Difficult undertaking

The first verdict in the Khmer Rouge trial has barely been handed down before the tribunal in Phnom Penh is gearing up for "Case 2". Four former Communist Party Central Committee members face charges including crimes against humanity.

On Monday, judges sentenced Khmer Rouge prison chief Kang Kek Eav, alias Duch, to 35 years in prison – but he will serve only 19 of them. It will be some time before a verdict is reached in the second case. Formal indictment is not expected before the end of September. Since mid-2007, the four former leaders of the years 1975 to 1979 have been in pre-trial detention: the former deputy of Khmer Rouge dictator Pol Pot, Nuon Chea, former President Khieu Samphan, former Foreign Minister Ieng Sary and his wife Ieng Thirit, who served the Khmer Rouge regime as Minister of Social Affairs. "The trial in 'Case 2' will be much more difficult than in 'Case 1,'" predicts historian David Chandler, an expert on recent Cambodian history. "Case 1" was comparatively easy to handle because of many preserved archival documents on Tuol Sleng torture prison. In the prison camp, the condemned Duch and his subordinates had some 14.000 people killed. In "Case 2," however, Chandler said, writs and other documents were scarce. The country director of the German Development Service ded in Cambodia, Wolfgang Mollers, also fears difficulties: "It will be difficult to prove that the four bear political responsibility for the crimes."

Thousands of plaintiffs The judges have already hinted at a possible strategy for the hearings in the first case. The sentencing memorandum against Duch calls the Khmer Rouge leadership a criminal organization that "systematically" committed its crimes. And not least because of this, Duch, although not a member of the top cadre, was sentenced to many years in prison. Exactly this view of the Khmer Rouge could also play an important role in case 2. It remains to be seen how much weight the tribunal will give to the almost 4.000 survivors of the reign of terror to be admitted as joint plaintiffs at the hearings. One of them is Ket Sokhan. The 46-year-old is one of the many thousands of Cambodian women who were forcibly married off by the Khmer Rouge. After mass wedding, marriage had to be performed under the eyes of Khmer Rouge spies. Refusal to have sex was out of the question. "They would have killed us," says Ket Sokhan, who lives in a village in Kampot province.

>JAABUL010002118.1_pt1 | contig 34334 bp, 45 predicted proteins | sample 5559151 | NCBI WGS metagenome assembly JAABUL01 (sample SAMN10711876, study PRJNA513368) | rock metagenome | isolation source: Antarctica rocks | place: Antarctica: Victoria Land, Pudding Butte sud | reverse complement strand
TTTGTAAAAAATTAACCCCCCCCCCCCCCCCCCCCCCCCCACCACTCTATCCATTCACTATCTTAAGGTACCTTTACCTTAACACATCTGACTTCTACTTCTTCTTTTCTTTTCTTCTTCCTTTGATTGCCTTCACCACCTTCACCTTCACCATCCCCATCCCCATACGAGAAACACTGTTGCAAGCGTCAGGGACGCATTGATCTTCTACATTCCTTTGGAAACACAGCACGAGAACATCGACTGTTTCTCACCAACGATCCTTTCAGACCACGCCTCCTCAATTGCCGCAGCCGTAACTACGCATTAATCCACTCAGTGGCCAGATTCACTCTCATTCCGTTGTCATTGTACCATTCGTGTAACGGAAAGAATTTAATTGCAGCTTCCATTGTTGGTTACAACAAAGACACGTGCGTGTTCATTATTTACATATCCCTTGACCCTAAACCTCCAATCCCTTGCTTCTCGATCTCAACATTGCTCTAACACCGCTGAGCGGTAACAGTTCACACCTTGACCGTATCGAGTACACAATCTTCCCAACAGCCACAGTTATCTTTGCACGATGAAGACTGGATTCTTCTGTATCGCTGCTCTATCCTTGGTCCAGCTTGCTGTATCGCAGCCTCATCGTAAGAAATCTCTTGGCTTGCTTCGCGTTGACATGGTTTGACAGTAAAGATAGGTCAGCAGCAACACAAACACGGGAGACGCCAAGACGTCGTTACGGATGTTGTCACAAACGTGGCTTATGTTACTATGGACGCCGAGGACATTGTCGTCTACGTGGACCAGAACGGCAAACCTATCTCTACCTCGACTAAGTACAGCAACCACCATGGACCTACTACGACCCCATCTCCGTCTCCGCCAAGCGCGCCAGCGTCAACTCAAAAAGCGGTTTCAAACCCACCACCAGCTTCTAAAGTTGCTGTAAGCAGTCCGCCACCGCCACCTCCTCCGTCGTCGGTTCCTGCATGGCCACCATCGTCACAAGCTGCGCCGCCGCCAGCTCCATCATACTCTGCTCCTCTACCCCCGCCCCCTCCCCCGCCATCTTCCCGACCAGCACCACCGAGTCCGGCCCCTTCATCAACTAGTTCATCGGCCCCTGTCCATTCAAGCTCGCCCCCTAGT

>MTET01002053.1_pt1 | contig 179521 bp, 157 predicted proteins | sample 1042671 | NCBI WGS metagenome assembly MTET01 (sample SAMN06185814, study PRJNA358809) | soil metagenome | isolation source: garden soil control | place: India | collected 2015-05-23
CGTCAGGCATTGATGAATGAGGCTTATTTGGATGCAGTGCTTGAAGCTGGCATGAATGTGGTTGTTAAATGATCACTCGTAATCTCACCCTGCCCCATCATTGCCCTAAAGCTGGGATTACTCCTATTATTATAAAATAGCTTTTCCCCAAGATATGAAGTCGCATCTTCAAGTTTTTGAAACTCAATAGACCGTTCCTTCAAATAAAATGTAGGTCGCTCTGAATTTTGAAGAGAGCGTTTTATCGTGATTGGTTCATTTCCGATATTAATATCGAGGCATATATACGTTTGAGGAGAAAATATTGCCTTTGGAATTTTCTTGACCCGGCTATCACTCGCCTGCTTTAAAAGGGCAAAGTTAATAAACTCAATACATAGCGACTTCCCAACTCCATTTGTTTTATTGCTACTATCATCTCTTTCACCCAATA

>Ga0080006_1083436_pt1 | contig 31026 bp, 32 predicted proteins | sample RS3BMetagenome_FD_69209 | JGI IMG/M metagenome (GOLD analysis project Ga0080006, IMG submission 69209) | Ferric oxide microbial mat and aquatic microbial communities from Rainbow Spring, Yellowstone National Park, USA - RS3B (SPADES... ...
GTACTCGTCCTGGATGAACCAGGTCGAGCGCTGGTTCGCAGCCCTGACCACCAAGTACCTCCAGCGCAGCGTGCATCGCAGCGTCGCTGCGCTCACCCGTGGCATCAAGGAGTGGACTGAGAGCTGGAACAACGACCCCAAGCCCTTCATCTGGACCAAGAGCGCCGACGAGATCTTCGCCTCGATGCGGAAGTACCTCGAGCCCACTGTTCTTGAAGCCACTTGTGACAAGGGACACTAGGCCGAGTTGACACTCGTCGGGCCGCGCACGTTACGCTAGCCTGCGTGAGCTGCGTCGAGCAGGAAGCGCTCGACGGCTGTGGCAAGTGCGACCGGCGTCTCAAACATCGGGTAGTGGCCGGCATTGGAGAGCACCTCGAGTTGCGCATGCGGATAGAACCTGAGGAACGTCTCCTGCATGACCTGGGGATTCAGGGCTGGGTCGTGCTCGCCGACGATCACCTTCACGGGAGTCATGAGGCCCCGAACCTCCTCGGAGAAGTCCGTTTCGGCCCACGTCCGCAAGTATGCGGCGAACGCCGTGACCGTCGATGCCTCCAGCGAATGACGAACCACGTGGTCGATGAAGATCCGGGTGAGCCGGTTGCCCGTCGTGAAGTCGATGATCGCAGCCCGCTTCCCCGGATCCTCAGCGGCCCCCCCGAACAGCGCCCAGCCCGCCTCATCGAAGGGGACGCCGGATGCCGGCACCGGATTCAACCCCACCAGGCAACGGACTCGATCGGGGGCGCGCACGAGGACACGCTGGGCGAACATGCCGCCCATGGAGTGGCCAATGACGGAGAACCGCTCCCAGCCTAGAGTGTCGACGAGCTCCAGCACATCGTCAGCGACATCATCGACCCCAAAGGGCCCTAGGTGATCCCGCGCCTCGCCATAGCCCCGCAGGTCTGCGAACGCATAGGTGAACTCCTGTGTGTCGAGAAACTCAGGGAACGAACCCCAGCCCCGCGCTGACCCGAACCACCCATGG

For the first time, punishment for gender-based crime "Gender-based crimes" is the technical term for such atrocities. Berlin lawyer Silke Studzinski's study of files, documents and historical records has brought cases like Ket Sokhan's before the court. "They were already known in principle," says the lawyer who represents joint plaintiffs before the tribunal on behalf of ded and Civil Peace Service (ZFD). "Someone involved in the 1979 Khmer Rouge tribunal of the Vietnamese told me: 'We knew about it, but we didn't follow up on it.'.' The same mistake was almost made again now." Meanwhile, Ket Sokhan and other joint plaintiffs are concerned with more than just personal satisfaction. They want justice for the many people who were tortured, martyred, murdered because of their gender, religion or ethnicity. Sokhan is aware that the defense will accuse her of still living with her husband Iv Sem, who married under duress. For her, however, only one thing counts: "We were married by force. That was wrong."

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Christina Cherry
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